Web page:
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Chart: Latinos are driving a huge decline in the high school dropout rate

Libby Nelson is Vox's policy editor, leading coverage of how government action and inaction shape American life. Libby has more than a decade of policy journalism experience, including at Inside Higher Ed and Politico. She joined Vox in 2014.

One piece of good news in American education that doesn't get a lot of attention: the high school dropout rate is the lowest it's ever been. About 80 percent of high school freshmen go on to earn a diploma, the highest in history. And just 7 percent of 18- to 24-year-olds have less than a high school education.

Who's driven this trend? Hispanic students. The Hispanic dropout rate is still higher than the rate for students from other racial groups, but it's much lower than it was a generation ago, according to this chart from the Pew Research Center:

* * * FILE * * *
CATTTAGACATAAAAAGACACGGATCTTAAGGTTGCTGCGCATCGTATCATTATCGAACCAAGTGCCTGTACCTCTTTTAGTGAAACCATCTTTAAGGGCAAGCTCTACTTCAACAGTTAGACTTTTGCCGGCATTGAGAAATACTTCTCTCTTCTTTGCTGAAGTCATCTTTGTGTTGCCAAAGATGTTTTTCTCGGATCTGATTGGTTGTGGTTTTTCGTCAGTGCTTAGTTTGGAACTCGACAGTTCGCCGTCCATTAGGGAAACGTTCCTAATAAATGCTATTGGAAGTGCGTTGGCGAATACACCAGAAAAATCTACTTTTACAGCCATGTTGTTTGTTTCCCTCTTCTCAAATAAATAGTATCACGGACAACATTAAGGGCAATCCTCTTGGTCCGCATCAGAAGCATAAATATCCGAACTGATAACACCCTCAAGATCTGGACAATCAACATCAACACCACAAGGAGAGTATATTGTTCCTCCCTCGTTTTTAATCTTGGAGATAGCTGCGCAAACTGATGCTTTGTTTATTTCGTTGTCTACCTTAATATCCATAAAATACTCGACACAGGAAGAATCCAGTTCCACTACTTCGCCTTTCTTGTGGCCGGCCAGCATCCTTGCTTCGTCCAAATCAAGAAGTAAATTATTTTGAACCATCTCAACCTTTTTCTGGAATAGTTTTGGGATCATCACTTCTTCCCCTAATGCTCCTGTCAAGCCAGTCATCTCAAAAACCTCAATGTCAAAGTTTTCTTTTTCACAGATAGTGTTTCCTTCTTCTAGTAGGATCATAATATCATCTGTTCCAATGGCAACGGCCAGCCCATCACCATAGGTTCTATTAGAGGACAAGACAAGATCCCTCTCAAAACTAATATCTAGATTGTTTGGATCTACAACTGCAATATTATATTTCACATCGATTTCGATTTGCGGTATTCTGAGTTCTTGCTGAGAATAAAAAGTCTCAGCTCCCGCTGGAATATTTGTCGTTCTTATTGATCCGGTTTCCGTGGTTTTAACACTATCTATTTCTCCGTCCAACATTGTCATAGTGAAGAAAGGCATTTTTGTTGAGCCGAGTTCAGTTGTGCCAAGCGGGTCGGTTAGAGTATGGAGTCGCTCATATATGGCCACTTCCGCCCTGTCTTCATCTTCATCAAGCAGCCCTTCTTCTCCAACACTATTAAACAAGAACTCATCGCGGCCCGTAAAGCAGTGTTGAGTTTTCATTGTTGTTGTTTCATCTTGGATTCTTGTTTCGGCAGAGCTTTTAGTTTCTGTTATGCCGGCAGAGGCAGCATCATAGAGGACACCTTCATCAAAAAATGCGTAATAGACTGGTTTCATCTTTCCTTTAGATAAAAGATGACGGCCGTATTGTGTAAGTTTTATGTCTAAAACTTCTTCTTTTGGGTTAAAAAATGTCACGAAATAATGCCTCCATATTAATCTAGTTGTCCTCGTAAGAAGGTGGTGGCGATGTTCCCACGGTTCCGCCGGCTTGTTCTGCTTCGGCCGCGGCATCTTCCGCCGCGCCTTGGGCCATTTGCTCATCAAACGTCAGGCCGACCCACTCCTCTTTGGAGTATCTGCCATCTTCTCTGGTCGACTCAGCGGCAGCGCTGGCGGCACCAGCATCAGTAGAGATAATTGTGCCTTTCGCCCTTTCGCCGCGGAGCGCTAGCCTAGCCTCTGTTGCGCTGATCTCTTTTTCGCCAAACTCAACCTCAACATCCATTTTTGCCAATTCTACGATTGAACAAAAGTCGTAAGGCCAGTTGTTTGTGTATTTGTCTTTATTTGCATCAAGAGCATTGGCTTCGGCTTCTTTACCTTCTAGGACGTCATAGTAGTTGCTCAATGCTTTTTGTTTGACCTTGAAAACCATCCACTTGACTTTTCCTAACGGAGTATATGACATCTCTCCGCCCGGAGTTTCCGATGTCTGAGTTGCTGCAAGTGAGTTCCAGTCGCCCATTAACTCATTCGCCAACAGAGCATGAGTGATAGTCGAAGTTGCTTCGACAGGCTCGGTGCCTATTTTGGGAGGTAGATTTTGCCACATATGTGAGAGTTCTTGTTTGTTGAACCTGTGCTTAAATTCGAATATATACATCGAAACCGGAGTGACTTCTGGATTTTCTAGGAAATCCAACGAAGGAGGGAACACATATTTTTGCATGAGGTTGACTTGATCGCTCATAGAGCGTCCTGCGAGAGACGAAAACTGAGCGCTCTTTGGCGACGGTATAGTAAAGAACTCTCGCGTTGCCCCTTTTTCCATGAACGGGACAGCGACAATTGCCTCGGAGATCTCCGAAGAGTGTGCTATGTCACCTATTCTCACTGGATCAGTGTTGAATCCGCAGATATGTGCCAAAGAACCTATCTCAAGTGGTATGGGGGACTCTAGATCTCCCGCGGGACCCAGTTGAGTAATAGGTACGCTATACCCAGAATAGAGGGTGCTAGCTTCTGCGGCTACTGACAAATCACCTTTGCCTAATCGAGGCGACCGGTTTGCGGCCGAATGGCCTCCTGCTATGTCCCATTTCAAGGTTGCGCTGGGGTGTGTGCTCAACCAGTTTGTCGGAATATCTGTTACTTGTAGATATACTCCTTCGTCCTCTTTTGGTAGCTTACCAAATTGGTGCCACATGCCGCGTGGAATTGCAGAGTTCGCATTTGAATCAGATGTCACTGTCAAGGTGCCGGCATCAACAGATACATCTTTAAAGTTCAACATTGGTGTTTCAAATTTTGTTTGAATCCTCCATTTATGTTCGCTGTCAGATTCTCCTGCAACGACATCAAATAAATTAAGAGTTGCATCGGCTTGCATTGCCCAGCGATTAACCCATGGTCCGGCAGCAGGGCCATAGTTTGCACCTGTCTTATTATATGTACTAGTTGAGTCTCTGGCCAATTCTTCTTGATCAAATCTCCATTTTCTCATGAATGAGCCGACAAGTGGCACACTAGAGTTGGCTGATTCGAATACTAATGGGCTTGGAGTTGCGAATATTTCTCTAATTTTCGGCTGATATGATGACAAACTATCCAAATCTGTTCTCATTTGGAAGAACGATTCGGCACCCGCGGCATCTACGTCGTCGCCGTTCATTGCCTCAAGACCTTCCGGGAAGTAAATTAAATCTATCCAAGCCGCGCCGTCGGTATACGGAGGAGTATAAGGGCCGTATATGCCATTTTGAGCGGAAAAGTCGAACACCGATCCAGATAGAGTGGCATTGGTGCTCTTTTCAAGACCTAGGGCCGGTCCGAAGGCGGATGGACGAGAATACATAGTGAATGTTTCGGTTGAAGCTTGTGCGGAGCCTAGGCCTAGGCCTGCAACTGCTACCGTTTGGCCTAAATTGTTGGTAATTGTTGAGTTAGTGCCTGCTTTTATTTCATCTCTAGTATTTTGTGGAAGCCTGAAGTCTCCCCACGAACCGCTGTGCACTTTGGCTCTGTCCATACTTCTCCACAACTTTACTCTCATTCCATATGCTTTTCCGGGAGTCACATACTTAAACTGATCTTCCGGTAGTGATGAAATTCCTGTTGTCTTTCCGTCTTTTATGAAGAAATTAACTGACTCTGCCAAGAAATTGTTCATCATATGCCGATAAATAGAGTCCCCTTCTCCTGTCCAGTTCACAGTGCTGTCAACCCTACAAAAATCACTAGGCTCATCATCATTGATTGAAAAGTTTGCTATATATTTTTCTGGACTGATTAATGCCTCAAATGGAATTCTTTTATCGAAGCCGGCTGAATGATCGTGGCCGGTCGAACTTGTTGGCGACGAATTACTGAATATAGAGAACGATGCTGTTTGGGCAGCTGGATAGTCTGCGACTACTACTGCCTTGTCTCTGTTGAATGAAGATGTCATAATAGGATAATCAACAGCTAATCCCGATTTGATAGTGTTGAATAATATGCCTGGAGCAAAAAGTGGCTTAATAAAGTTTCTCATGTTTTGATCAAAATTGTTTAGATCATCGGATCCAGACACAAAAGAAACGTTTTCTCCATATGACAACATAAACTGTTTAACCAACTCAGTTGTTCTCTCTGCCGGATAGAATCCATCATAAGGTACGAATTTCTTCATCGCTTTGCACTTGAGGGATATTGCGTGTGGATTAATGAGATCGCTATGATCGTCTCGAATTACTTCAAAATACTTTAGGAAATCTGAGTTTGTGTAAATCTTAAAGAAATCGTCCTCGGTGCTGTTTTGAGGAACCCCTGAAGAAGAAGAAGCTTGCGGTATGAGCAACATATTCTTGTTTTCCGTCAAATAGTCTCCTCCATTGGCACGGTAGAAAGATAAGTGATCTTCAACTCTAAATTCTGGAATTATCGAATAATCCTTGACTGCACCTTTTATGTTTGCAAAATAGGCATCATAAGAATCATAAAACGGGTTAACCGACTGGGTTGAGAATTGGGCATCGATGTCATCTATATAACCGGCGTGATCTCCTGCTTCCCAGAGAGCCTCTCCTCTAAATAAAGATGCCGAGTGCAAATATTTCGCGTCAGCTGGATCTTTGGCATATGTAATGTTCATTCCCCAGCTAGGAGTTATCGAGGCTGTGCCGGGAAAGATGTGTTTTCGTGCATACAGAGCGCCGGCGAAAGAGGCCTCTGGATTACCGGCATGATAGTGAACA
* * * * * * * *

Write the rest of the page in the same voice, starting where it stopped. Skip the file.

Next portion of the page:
pew research center chart on high school dropouts

It's especially striking because the proportion of American students who are Hispanic has risen sharply during that time frame. To put it another way, in 2000, three Hispanic students had recently completed high school for every one who dropped out, according to Pew. Now nine times as many finish high school as drop out.

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